Shiori came equipped with voice and microphone.


Refreshed and ninja-fit, we definitely felt the benefit of regathering after such a short interval (48 hours), as the notation hadn’t had a chance to fade from our memories, making progress much quicker.

This time we went through page II, deciphering the symbols all in one go, and explaining them to Shiori, before launching in. The ambiguities seemed much less frustrating this time round (now that we weren’t as bewildered and tired), and the point remains (I suggested) that however they might be interpreted one is still listening intently, which would seem to be the object.

Despite there being four of us, we agreed that at this stage we were engaged in getting used to the way of playing, rather than slavish adherence to the work, so divvied up the page between the whole group instead of having someone sit out. It worked just fine.

It dawned on us all that visual contact is extremely important in the piece, as certain instructions require coordination (in effect) with the moment that someone is just about to do something. This requires not only looking, but a certain amount of hamming up of one’s gestures.  This feel like generally good habits to get into.

Playing was considerably more fluent than first session, unsuprisingly. Everyone seemed really chuffed with how it’d gone. We finished off with a free play again, which we all observed was interestingly marked by the attentiveness we’d been practising. Which was nice.

No mouse.

Personal Observations

Whilst I retained a similar set up to the first session, including a bank of samples, I chose my samples rather better and also had another channel with a basic synth patch as this page had specifications as to pitches. I fed this through a simple filter to make timbral changes, which worked pretty well. However, such an approach gets further away from anything specifically laptoppy in that one could just as well use any old synth (with rather less faff), so I’m still inclined to come up with a better approach.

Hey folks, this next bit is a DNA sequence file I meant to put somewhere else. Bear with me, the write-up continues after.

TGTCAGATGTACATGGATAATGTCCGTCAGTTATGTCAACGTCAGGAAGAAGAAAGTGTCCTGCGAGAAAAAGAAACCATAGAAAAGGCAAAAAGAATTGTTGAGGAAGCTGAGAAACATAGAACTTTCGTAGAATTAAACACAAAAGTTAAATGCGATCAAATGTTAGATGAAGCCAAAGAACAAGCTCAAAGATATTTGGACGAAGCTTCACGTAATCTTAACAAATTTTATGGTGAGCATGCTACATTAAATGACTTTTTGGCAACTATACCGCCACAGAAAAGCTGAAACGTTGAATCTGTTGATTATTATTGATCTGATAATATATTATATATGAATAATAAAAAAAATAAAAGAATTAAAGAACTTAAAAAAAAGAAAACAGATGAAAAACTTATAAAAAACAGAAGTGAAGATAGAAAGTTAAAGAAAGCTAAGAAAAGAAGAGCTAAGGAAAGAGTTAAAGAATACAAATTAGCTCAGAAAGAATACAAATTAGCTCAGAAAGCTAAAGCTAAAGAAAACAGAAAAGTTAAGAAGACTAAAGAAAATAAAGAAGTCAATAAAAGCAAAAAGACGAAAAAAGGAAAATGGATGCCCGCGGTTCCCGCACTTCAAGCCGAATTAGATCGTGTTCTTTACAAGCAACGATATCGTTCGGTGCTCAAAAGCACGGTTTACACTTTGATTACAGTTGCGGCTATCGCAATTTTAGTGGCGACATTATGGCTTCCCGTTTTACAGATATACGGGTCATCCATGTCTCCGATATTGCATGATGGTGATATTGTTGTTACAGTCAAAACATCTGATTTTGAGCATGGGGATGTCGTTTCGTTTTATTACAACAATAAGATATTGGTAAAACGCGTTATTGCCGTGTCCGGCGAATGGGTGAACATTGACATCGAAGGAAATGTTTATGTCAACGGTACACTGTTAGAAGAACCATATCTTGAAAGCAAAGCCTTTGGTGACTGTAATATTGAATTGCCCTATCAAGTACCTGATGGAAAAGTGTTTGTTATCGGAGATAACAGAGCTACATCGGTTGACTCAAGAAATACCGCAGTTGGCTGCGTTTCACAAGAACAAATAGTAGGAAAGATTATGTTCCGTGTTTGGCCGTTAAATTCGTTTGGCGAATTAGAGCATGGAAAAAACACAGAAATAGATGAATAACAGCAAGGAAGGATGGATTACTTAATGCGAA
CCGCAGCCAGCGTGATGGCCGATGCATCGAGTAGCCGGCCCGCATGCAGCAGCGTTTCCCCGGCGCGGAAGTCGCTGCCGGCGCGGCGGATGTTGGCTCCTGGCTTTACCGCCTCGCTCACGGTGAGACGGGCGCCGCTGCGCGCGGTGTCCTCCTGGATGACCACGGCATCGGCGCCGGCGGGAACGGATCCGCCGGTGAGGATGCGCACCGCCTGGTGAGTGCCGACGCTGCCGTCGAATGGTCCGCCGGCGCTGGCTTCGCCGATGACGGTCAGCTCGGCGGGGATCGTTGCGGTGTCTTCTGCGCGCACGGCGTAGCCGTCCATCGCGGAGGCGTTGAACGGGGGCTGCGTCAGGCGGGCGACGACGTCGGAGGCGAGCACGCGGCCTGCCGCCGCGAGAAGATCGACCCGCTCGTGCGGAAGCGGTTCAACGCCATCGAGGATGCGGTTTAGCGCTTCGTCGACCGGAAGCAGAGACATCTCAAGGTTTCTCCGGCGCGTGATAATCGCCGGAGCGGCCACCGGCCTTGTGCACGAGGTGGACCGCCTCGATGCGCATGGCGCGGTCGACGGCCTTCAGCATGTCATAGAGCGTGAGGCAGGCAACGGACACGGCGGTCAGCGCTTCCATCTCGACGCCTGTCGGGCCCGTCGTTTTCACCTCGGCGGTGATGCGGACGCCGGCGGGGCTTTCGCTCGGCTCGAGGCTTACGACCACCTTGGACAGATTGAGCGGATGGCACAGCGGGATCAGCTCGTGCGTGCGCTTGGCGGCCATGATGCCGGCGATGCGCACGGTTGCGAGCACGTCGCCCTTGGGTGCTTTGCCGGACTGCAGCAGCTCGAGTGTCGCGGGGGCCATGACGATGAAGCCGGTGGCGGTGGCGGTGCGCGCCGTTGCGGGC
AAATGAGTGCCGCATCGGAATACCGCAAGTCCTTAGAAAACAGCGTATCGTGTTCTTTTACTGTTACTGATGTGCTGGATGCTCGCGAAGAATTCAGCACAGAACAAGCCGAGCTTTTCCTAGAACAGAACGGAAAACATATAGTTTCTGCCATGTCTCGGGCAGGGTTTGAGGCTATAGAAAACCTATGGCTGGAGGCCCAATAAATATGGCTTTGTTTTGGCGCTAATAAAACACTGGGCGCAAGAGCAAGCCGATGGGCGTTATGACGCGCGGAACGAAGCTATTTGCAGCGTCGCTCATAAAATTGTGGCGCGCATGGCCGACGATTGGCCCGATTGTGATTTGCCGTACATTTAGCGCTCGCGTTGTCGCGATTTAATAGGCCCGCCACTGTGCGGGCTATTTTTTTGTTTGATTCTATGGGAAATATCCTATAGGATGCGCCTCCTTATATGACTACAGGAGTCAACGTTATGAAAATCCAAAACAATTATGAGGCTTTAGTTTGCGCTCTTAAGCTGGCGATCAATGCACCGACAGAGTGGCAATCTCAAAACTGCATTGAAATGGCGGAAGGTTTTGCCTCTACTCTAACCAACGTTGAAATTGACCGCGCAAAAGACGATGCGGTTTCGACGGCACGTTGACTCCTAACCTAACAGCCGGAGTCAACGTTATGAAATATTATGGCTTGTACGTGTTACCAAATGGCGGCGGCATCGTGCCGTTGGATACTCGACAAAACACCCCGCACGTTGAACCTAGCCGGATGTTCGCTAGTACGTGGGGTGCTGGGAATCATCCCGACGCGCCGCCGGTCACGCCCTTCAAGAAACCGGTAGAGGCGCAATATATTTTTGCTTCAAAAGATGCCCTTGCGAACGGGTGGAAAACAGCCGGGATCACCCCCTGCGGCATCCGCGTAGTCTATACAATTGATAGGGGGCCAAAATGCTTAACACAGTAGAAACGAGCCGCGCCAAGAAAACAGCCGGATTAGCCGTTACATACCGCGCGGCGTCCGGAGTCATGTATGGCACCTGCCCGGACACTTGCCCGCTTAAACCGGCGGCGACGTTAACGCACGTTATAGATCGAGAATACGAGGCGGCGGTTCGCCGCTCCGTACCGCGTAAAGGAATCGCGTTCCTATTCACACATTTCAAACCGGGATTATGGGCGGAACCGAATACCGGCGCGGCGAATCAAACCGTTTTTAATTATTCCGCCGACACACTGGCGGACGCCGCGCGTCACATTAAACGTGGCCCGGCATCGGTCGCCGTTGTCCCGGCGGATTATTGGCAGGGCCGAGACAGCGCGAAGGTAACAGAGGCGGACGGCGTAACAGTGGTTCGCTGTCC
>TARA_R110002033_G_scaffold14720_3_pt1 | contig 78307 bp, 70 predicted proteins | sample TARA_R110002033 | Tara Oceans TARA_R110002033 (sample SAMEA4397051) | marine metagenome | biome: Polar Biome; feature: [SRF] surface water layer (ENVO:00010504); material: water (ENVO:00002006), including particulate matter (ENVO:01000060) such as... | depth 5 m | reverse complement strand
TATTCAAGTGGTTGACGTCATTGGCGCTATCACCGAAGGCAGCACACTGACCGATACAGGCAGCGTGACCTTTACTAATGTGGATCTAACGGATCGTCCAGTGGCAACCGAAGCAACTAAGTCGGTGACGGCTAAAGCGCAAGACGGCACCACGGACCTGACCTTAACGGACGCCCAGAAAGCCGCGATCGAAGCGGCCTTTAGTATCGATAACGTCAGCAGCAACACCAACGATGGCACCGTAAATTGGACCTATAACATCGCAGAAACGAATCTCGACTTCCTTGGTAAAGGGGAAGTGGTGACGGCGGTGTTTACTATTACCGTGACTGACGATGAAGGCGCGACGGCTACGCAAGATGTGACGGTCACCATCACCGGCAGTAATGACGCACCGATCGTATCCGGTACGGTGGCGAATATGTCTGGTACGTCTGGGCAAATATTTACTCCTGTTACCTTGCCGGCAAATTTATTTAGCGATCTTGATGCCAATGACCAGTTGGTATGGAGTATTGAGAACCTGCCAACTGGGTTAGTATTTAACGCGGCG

One thing that was striking was that using a smallish palette of sounds was not only helpful for reducing descision-making-cognitive-overhead during play, but also helpful in being able to identify who was making what sound. I noticed that DMR seemed to be using a smaller range of sounds this time round also.

In this session I had my first experience of what DMR has dubbed the piece’s ‘reverse causality’ structures, where one is to wait for some number of sounds to occur before playing or pausing. This seemed to engender a wholly different mode of attentiveness than I’d experienced before in playing sound-based (rather than note-based) stuff, superficially similar  to the counting that real musicians have to do, but that also afforded a completely engaged period of not-playing-yet-being-ready-to-play-or-stop-at-any-moment (there’s something we need a word for). These structures can also give rise to long periods of silence in a rendition, depending on the graph of dependencies at that moment, also inflected by such engagement, but also infused with a total comfort that you may not get in a totally free play (as observed by SW, I think, afterwards).

So far, so exciting. Living up to billed expectations for me, and providing interesting food for thought w/r/t to compositions I’m just starting and that I intend to score. Looking forward to more of this…